Posts Tagged ‘Urban Family’

By Tricia Lunt, English Faculty

A few weeks ago, my friends and I had planned to venture away from the big city out into the rolling country for an autumnal outing and the corresponding wholesome goodness.

We were going to pick apples, a regular “Urban Family” Fall Fun event, set in rotation with the Cheese Days festival in Monroe, Wisconsin. On even years, we celebrate all things cheese. On odd years—sometimes very odd—we pick apples. Though always memorable, these outings are also reliably surreal.

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Urban Family in Wisconsin, with beer and a cheese necklace.

I’m a well-known proponent of tradition, and both agrarian activities embody much of what makes life good. Honestly, what we do is irrelevant; the fun we attempt to have and the time spent together is what I value.

Despite our best efforts to enjoy a picturesque autumn afternoon, we ultimately endure a bizarre experience sure to be anecdotal fodder for years to come.

I think the first outing to pick apples in 2009 went rather well. I cannot recall the name of the farm, though I am certain it had hydraulic cannons for shooting apples at targets, which we all agreed was a good sign. We learned later that sort of thing, though vastly entertaining, is quite illegal in Illinois. City folk dodged an apple bullet there.

In 2010, we discovered the cheese festival and decided it was worth a visit. We enjoyed a pleasant day, though many oddities did ensue. Here, we encountered a two-hour cheese parade, with cheese-inspired floats and dancers and bands enough to make anyone smile.

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Hula Hooping it up

Sure that more fall fun could be had, we went apple picking, too, except there were no apples. We’d come too late in the season, and they were fresh out. We decided to enjoy every other bit of down-home goodness on that farm, including the corn maze, and hula hoops, put out, no doubt, in a desperate attempt to distract from the “no apples” sign.

In 2011, we became convinced that harvest time in the orchards and harvest time in the hallmark stores are quite different. By the time we got to the orchards in late October, when everything feels like autumn, there weren’t many apples left, but at least there were some.

The next year’s Cheese festival was meant to be great fun. However, we missed the parade by going a day early because I misread the schedule. We did our best to see what else the Cheese Festival had to offer, including a “cow milking contest.” I’m really glad we didn’t miss that, though the crowds were rowdy for such a natural diversion.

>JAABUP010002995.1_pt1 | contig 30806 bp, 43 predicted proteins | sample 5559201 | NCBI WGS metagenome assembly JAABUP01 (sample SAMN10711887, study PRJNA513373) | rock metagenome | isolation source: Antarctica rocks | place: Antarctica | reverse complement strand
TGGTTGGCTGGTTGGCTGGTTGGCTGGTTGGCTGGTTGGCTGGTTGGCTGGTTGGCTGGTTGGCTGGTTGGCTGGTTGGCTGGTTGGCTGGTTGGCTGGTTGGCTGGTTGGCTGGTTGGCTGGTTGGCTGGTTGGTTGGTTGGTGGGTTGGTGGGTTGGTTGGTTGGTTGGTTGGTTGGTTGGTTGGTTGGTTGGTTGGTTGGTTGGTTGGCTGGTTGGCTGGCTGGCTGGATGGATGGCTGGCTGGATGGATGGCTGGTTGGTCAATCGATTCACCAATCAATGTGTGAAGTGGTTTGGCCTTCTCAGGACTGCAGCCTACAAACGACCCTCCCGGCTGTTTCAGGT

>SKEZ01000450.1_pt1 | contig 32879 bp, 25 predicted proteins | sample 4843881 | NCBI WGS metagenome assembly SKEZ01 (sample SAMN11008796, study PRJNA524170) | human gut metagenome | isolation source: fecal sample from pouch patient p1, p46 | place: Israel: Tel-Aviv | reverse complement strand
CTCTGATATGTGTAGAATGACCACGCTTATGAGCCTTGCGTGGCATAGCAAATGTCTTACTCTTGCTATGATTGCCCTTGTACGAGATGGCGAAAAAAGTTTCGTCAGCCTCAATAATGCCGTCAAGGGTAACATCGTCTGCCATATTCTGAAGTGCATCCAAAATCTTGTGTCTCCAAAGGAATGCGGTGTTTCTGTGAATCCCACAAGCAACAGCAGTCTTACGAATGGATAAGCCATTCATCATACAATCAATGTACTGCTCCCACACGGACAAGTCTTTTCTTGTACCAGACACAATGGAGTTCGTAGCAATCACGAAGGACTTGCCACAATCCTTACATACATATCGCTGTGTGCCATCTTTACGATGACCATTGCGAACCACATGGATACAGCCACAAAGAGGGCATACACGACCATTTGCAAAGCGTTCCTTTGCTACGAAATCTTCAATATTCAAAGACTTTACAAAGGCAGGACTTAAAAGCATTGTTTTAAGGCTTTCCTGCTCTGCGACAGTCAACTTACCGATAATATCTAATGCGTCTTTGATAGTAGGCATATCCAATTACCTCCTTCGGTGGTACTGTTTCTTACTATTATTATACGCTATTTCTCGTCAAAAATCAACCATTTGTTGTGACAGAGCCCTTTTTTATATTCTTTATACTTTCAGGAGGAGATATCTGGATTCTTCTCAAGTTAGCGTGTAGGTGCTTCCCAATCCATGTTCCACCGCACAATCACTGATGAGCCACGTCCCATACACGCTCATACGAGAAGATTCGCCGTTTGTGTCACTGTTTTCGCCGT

Over the succeeding years, when attempting fall family fun, we’ve encountered a variety of implausible, if not completely unavoidable difficulties.

Naturally, the unexpected activities we engage in when everything else has gone awry have become central to our shared good times. If there is any fun to be had, we find it together.

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Cows on parade

2009: It begins—all went well, leading us to believe that a delightful day in the country was well within our grasp.

2010: Our First Cheese Fest: Unclear who discovered this gem—we loved it, and vowed to return. There was the occasional oddity, like cows in the parade and a woman handing me her child, but it was largely a win.

2010: All Seasons Orchard—no apples! We might have expected too much fun from one autumn.

2011: Kuiper’s farm, a bad year for apples, but at least there were a few. Sadly, cider was also in short supply: only small cups of cider, no gallons for sale.

2012: Cheese Fest: We went a day early (my fault) and missed the parade. A stunning blow.

kristam (2)

The ultimate photo “shoot,” as there’s a pumpkin gun down field aiming at their heads.

2013: Jonamac Orchard, a good outing, despite the fact that during the “piano in a field” photo, Kris & Tammy narrowly escaped being killed by a flying pumpkin.

2014: Cheese Fest, the Centennial. The Boy Scout grilled cheese is sadly absent, and we were forced to make some bad dairy choices, see “Jumbo Chocolate and Ice Cream Plate”

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Postcard happy

That brings us up to date.

This year’s attempt at fall fun was marred, once again, by a surreal obstacle.

When I arrived to pick up the rental car, I was quite dumbfounded to discover that though my reservation existed, the car did not. There were no cars, nor would be, for the next several hours.